If you have found it difficult to access mental health services in your local area, and your GP has not been able to offer you options that feel right for you, there are a number of approaches you can take. Do note that service provision can be patchy in some areas due to changes in national funding for mental health services, and so you may need to travel to another area to access support groups and self-management programmes. However, the following mental health charities will be able to advise you on some of the options available to you.
Mental health charities
Mind – the National Association for Mental Health in England and Wales
Mind can help you to access support in your local area by providing advice and guidance on available services. Mind operates over 130 Local Mind associations (LMAs) in England and Wales which offer various services including social groups, self-help programmes, advice on financial wellbeing, support groups, and other helpful options. However, LMAs differ from region to region so contact them to find out more about their offer. Mind also offers a wide range of resources to help you find the type of support most suited to your specific needs. Visit www.mind.org.uk for more information.
Scottish Association for Mental Health (SAMH)
Offers a wide range of support services, information, and other resources. SAMH serves anyone living in Scotland who is struggling with their mental health.
Inspire Wellbeing for Northern Ireland
This service offers advice, guidance and support for anyone living in Northern Ireland who is struggling with their mental health. Visit Inspire for more information.
Rethink Mental Health
Rethink offers information and guidance on all aspects of mental health. Visit www.rethink.org for advice on accessing local support groups and other services
The Mental Health Foundation
Find a wide range of booklets and other information on all aspects of mental health including guidance on specific mental health conditions. Visit www.mentalhealth.org.uk for support. This charity also offers access to an online Mindfulness Programme designed to support people to manage stress and help them to address depression and anxiety. Visit www.bemindful.co.uk to see what’s involved.
If you’re interested in accessing support for a specific mental health condition, you might find the following useful – although please note that this list is not exhaustive.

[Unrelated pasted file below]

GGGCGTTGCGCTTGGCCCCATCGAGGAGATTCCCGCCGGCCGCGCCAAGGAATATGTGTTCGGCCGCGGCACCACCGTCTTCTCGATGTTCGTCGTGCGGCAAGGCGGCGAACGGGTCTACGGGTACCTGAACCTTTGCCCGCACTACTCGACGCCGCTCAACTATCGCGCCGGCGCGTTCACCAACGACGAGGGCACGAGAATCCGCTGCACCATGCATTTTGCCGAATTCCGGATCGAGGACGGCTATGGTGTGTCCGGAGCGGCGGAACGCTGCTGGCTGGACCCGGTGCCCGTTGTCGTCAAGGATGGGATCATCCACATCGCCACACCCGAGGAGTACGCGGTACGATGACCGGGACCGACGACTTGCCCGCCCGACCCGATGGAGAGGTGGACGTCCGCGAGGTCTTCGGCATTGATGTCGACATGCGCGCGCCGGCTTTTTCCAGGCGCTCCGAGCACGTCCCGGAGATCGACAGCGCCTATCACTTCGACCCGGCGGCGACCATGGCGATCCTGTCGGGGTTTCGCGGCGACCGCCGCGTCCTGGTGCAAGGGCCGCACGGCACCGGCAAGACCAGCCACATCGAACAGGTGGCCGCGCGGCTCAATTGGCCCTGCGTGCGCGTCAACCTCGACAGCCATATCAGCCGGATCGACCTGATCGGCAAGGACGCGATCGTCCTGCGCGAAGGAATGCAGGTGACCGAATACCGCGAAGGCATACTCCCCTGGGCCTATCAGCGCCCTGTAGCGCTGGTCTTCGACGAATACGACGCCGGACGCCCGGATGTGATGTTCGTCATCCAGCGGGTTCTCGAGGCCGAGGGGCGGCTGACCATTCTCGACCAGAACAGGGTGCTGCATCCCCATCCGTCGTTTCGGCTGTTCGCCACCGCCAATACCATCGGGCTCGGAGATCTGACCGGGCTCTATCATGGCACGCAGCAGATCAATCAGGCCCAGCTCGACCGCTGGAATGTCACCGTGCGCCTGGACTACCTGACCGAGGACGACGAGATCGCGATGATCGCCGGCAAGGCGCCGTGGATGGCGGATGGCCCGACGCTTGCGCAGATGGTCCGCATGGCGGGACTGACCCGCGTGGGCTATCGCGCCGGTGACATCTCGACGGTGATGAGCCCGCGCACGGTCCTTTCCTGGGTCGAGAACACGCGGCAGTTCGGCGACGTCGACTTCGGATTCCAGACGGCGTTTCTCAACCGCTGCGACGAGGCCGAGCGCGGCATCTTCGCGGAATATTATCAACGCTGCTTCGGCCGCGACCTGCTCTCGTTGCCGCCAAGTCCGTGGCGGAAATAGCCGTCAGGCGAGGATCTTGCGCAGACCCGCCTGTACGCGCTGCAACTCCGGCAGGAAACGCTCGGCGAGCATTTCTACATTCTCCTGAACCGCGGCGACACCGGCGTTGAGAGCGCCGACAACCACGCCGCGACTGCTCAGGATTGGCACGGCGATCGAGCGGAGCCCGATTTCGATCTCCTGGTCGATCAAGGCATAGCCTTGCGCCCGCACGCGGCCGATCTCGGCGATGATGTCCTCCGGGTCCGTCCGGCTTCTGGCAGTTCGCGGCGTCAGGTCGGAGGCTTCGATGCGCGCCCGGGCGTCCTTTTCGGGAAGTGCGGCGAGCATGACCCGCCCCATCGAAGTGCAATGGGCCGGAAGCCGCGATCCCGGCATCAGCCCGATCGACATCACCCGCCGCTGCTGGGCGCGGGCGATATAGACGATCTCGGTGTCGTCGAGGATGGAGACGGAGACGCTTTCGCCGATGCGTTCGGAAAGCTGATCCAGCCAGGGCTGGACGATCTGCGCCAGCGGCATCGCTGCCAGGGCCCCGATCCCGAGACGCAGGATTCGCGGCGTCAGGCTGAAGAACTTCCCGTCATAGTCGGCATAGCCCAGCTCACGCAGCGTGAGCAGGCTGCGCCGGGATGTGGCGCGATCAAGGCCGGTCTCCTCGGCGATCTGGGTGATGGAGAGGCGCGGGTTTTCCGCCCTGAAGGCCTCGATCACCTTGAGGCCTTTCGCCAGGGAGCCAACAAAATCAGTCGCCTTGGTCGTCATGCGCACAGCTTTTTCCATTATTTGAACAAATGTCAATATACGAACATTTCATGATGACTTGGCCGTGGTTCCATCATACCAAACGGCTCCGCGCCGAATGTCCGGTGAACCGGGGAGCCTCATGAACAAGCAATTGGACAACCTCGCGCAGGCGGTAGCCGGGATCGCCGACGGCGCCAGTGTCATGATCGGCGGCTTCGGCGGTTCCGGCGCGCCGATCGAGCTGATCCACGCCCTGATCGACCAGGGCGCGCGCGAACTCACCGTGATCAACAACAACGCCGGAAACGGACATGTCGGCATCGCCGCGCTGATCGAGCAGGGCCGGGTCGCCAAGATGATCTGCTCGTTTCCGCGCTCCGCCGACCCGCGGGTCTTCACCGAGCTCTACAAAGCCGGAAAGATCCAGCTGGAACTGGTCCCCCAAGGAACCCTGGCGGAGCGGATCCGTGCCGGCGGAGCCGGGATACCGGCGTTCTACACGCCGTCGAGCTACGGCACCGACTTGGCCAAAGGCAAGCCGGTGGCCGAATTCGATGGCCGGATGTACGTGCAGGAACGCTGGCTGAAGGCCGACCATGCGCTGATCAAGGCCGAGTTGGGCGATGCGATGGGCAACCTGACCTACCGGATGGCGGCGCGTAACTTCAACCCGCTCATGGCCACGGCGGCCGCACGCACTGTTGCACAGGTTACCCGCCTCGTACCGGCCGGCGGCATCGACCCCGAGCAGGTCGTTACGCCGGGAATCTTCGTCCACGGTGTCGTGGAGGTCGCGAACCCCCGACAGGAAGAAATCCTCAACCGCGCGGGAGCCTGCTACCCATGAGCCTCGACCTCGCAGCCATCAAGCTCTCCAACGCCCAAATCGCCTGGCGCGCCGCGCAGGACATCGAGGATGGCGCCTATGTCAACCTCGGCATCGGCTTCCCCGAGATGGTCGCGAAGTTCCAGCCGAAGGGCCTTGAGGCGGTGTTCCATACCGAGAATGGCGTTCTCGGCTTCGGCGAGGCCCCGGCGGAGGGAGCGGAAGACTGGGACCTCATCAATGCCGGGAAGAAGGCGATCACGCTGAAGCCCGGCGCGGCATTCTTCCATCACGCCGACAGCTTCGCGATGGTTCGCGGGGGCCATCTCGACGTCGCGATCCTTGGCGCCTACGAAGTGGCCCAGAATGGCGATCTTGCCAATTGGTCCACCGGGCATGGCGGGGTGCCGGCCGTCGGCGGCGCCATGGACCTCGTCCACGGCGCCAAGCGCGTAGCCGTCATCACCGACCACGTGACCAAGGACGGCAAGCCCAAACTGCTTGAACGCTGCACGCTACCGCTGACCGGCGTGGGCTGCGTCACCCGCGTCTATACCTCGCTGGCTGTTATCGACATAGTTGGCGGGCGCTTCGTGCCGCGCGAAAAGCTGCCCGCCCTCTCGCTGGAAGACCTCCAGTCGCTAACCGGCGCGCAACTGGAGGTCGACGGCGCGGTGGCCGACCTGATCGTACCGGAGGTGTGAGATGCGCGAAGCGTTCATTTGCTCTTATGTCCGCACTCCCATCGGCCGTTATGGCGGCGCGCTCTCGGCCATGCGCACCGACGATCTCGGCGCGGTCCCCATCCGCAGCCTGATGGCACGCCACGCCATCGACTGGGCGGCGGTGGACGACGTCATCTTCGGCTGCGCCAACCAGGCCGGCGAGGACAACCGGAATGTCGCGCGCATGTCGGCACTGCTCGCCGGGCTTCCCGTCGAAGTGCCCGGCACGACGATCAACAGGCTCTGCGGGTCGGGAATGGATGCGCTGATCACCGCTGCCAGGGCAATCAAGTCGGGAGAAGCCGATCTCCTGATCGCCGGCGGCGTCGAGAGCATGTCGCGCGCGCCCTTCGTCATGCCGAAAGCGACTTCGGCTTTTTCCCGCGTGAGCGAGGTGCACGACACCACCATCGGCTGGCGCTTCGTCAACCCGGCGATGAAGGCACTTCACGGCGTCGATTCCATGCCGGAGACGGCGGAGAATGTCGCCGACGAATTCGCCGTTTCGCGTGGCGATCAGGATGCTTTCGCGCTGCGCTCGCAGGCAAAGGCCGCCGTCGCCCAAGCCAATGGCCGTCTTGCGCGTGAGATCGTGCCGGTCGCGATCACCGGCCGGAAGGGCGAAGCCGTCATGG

Depression, anxiety and other mental health conditions
You can find a list of charities which support people struggling with their mental health here. Covering a wide range of conditions, you can find something that is best suited to your needs.
In additional to general mental health information, Rethink Mental Health also offers support for people with a diagnosis of schizophrenia, as well as their families and friends. Visit www.rethink.org for more information.
Bipolar UK offers a range of services including local support groups, self-management programmes, newsletters, and other resources. Visit www.bipolaruk.org.uk for more information.
Getting the best from your GP
To tell someone else, whether this is your partner, a family member or your doctor, that you’re distressed, unwell, or not yourself is a big first step that many people find daunting. It’s important that you find a doctor you feel comfortable talking to, as many people find discussing their wellbeing confusing and distressing. You might find the points below useful in helping you to get the best from your GP and other health services:
- You should feel able to talk to your doctor about what is worrying you, discuss treatment options and ask questions, and they should be able to answer in terms and language that you can understand. If you are unhappy with the response you get from the doctor that you see, ask to see a different GP next time.
- Consider asking your GP surgery for a double appointment. You might not get the exact day and time you’d like but it’s well worth being flexible if you can. A longer appointment will allow you more time to ask questions and fully explain your concerns.